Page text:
Retro RePost: Memorial Day Weekend Kicks Off Nick-At-Nite's Block Party Summer

Monday, May 30, 2022

Wow, Memorial Day Weekend has come and gone already!  Technically, today, Monday the 30th, is Memorial Day, but I'm sure you have been celebrating all weekend long.  

On the other hand, I have been very busy with work and moving from one state to another.  

Since I've been so busy, and Memorial Day is the unofficial start of summer, I thought it would be an excellent time to RePost one of the articles I'm most proud of.  This article was also one of the major driving reasons behind this website.  I have always wanted to write this article, and I'm so glad I did. 


The Nick-At-Nite Block Party Summer meant a lot to me and was a very important part of my childhood.  It's hands down the most successful post on this blog, and I'm very proud of it.  The weeks of effort into collecting the data needed to write it were so worth it.   I hope you've read it already, but if you haven't, please check it out!  


Happy Memorial Day, everyone!  

ON TO SUMMER!

Five 90s Kid Focused Ad Jingles You'll Still Sing Along With

Monday, May 23, 2022

On the heels of last week's infomercial post, I've been thinking about the little jingles and advertisements that float around in my brain.  Maybe you were a kid during the 90s like me, or even a teen or adult already, you probably heard these constant advertisements for toys and kids' things. Even if you don't actively remember, the weird thing about jingles is that they immediately pop back into your brain. 

Sort of like if I was to ask you to sing the lyrics to an old hit song.  You probably couldn't do it on the spot.  However, if I pressed play on the music, the lyrics would immediately come back to you, and you'd be able to sing right along.


The human brain is an amazing thing.

There are a ton of these little jingles from the 90s (and before).  I picked 5 that stuck out in my brain that I repeatedly heard as a kid for this list.  I also narrowed it down to just songs or jingles from commercials, but I could have easily included the frequent slogans or other things we often heard.  Maybe you remember the bumpers before commercial breaks on ABC's Saturday morning cartoons that went "After these messages... we'll be right back!"  

Even little things take up space in my brain.  For instance, the old Blow Pops lollipop commercial that ended with a kid whispering, "Say it's from Charms!"  or the fast talking Micro Machines guy.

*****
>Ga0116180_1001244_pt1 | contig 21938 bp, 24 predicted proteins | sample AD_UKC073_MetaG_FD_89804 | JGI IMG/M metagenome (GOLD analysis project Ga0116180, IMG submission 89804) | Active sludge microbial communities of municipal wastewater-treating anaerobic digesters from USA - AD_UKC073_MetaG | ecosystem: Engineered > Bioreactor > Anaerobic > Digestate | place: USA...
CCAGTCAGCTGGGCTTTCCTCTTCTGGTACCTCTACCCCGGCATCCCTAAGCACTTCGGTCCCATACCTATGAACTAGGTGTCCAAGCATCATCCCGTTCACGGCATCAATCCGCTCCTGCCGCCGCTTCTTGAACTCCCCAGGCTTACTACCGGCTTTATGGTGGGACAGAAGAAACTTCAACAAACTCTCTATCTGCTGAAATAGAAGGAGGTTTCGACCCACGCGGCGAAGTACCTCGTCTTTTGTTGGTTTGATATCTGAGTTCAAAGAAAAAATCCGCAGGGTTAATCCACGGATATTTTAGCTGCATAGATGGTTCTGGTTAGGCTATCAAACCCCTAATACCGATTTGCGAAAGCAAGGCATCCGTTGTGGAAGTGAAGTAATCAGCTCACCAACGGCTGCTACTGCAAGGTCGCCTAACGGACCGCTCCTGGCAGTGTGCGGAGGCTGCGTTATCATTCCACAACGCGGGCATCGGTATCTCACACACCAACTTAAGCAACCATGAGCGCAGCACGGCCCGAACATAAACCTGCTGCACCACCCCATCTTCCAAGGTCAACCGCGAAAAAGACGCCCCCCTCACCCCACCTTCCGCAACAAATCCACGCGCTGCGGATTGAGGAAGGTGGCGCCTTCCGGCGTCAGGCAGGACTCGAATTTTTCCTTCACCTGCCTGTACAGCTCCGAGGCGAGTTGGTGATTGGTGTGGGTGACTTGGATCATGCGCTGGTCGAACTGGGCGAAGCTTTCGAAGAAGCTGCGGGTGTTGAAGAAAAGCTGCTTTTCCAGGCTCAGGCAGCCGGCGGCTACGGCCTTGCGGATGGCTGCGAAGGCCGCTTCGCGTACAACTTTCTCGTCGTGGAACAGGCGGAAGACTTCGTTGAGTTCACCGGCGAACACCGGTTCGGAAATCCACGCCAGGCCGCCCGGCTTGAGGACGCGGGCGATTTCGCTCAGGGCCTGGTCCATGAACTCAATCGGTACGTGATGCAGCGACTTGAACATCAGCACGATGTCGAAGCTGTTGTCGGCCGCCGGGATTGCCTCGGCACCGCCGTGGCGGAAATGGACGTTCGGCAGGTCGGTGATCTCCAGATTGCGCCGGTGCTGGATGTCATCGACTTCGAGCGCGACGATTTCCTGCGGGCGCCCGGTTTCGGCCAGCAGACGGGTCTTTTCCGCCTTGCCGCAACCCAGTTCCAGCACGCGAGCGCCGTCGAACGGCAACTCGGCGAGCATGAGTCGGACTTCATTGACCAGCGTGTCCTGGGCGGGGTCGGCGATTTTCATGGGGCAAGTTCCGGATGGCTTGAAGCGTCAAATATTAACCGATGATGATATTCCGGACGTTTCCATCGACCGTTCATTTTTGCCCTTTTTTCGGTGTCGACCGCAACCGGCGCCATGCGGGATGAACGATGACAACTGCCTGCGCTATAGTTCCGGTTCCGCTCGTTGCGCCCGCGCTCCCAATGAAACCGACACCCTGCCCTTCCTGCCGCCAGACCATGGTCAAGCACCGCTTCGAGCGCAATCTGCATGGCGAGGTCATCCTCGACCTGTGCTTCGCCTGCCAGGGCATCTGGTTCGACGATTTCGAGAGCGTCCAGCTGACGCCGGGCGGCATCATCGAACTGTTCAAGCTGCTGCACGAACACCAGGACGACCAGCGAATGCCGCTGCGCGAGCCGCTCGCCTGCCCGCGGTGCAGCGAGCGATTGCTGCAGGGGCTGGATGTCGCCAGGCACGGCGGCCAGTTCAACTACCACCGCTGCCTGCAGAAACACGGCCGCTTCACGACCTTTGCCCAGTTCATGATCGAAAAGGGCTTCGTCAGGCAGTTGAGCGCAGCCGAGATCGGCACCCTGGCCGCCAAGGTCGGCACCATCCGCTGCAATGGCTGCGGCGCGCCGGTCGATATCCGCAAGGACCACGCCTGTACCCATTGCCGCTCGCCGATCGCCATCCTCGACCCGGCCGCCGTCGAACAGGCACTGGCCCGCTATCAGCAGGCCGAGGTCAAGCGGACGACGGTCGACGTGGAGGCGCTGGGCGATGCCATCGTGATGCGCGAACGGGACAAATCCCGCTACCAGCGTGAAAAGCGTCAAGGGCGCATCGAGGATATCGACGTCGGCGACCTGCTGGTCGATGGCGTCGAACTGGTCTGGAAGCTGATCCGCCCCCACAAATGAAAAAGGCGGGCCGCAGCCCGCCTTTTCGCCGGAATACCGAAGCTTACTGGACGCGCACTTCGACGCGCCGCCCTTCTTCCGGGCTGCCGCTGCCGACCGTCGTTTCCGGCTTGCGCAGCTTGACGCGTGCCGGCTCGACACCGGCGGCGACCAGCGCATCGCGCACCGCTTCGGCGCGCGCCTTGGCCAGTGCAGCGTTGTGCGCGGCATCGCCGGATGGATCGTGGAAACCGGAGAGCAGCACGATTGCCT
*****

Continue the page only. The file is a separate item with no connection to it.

Without further ado, let's look back at Five 90s Kid Focused Ad Jingles!

15 Totally Awesome 90s Infomercial Products

Monday, May 16, 2022

I think it's been pretty well established that I think of the 90s as the best decade.  I think it's also been pretty well established that I watched A LOT of television during that time.  As a matter of fact, I'm pretty sure we all did.  After all, what else did we have to do?  The internet was in its infancy.  It was slow and expensive, and not everyone had in-home access yet.  So, we watched television during our free time more in the 90s than we do today.  

Back to the earliest point I can remember, cable only had a handful of channels.  It's expanded over the years, but there wasn't much to watch on television back then, even with the few channels we had.   

And to make matters worse?  We couldn't fast forward through the commercials!  

Yes, kids... without the benefits of digitized cable, DVRs, or streaming, we couldn't skip past them with the press of a button.  I remember my Dad would record something on the VCR, and we'd excitedly fast forward through the commercials. Still, recording was a pain, and the already poor television-quality was often reduced by the VHS tape that had been recorded over four hundred times already.  

Commercials were a large part of the 90s.  Some of them became pop culture moments that had the whole nation talking.  Water cooler conversation often quoted or repeated jingles and phrases from these now-iconic commercials from the 90s.  I even have an entire series on this site dedicated to some of my favorite Commercials of YesterYear, which you can check out in the Collections section (with more on the way!) 

Remember the countless Ten-Ten-Two-Twenty or Star Six-Nine phone company commercials?  The Budweiser Wasssssup guys, or Bob Wehadababyitsaboy from Geico Direct Collect Calls?  The Taco Bell dog or the Bud Ice Penguin (Doobie Doobie Doo)?  Those were significant 90s commercials that shaped popular culture, and you remember them today because of their impact from back then.  How many commercials from today will you remember in 20 years?  Not many, I'd wager.